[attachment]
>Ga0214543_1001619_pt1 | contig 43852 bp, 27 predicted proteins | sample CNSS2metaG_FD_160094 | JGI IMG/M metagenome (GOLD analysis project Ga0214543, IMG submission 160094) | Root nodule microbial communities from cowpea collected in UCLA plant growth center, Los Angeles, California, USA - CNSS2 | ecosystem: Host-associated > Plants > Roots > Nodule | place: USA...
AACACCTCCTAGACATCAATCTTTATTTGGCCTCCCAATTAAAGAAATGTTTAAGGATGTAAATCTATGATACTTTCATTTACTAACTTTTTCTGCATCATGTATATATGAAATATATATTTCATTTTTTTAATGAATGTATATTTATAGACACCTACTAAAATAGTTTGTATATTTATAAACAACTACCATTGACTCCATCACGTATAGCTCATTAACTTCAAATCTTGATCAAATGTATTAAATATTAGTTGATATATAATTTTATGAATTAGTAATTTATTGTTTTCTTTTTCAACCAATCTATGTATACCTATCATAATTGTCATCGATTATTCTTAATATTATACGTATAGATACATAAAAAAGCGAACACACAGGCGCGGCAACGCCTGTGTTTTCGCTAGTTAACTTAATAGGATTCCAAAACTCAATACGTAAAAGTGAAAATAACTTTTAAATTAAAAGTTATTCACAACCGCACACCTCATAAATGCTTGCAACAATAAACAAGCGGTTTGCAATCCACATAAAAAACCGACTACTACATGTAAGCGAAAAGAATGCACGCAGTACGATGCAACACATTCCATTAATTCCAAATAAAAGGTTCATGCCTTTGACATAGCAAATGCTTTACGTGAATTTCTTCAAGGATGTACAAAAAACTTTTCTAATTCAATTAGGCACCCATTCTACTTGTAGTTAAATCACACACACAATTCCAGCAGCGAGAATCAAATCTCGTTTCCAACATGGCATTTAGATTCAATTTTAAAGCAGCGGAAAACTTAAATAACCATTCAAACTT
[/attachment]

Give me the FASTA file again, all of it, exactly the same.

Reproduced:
>Ga0214543_1001619_pt1 | contig 43852 bp, 27 predicted proteins | sample CNSS2metaG_FD_160094 | JGI IMG/M metagenome (GOLD analysis project Ga0214543, IMG submission 160094) | Root nodule microbial communities from cowpea collected in UCLA plant growth center, Los Angeles, California, USA - CNSS2 | ecosystem: Host-associated > Plants > Roots > Nodule | place: USA...
AACACCTCCTAGACATCAATCTTTATTTGGCCTCCCAATTAAAGAAATGTTTAAGGATGTAAATCTATGATACTTTCATTTACTAACTTTTTCTGCATCATGTATATATGAAATATATATTTCATTTTTTTAATGAATGTATATTTATAGACACCTACTAAAATAGTTTGTATATTTATAAACAACTACCATTGACTCCATCACGTATAGCTCATTAACTTCAAATCTTGATCAAATGTATTAAATATTAGTTGATATATAATTTTATGAATTAGTAATTTATTGTTTTCTTTTTCAACCAATCTATGTATACCTATCATAATTGTCATCGATTATTCTTAATATTATACGTATAGATACATAAAAAAGCGAACACACAGGCGCGGCAACGCCTGTGTTTTCGCTAGTTAACTTAATAGGATTCCAAAACTCAATACGTAAAAGTGAAAATAACTTTTAAATTAAAAGTTATTCACAACCGCACACCTCATAAATGCTTGCAACAATAAACAAGCGGTTTGCAATCCACATAAAAAACCGACTACTACATGTAAGCGAAAAGAATGCACGCAGTACGATGCAACACATTCCATTAATTCCAAATAAAAGGTTCATGCCTTTGACATAGCAAATGCTTTACGTGAATTTCTTCAAGGATGTACAAAAAACTTTTCTAATTCAATTAGGCACCCATTCTACTTGTAGTTAAATCACACACACAATTCCAGCAGCGAGAATCAAATCTCGTTTCCAACATGGCATTTAGATTCAATTTTAAAGCAGCGGAAAACTTAAATAACCATTCAAACTT